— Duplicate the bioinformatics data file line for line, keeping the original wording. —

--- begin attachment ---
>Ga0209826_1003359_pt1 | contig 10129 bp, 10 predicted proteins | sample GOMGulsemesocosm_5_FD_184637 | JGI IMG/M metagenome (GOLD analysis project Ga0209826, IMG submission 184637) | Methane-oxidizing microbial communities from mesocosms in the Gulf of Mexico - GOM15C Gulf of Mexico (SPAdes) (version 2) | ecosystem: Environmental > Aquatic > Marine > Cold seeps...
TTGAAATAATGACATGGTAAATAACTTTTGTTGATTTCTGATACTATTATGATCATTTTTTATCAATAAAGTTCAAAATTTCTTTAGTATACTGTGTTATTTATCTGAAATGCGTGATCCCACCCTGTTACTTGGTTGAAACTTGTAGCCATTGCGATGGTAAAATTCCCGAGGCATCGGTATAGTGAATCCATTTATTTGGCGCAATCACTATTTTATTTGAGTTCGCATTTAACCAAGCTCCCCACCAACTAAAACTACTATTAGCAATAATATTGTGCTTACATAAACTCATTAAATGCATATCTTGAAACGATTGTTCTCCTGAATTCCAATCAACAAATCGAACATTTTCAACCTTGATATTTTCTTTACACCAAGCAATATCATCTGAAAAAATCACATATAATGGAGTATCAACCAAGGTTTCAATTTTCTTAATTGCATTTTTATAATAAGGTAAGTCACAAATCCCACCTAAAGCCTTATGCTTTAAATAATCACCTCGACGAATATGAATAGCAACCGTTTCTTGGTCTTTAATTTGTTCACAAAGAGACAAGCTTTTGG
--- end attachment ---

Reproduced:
>Ga0209826_1003359_pt1 | contig 10129 bp, 10 predicted proteins | sample GOMGulsemesocosm_5_FD_184637 | JGI IMG/M metagenome (GOLD analysis project Ga0209826, IMG submission 184637) | Methane-oxidizing microbial communities from mesocosms in the Gulf of Mexico - GOM15C Gulf of Mexico (SPAdes) (version 2) | ecosystem: Environmental > Aquatic > Marine > Cold seeps...
TTGAAATAATGACATGGTAAATAACTTTTGTTGATTTCTGATACTATTATGATCATTTTTTATCAATAAAGTTCAAAATTTCTTTAGTATACTGTGTTATTTATCTGAAATGCGTGATCCCACCCTGTTACTTGGTTGAAACTTGTAGCCATTGCGATGGTAAAATTCCCGAGGCATCGGTATAGTGAATCCATTTATTTGGCGCAATCACTATTTTATTTGAGTTCGCATTTAACCAAGCTCCCCACCAACTAAAACTACTATTAGCAATAATATTGTGCTTACATAAACTCATTAAATGCATATCTTGAAACGATTGTTCTCCTGAATTCCAATCAACAAATCGAACATTTTCAACCTTGATATTTTCTTTACACCAAGCAATATCATCTGAAAAAATCACATATAATGGAGTATCAACCAAGGTTTCAATTTTCTTAATTGCATTTTTATAATAAGGTAAGTCACAAATCCCACCTAAAGCCTTATGCTTTAAATAATCACCTCGACGAATATGAATAGCAACCGTTTCTTGGTCTTTAATTTGTTCACAAAGAGACAAGCTTTTGG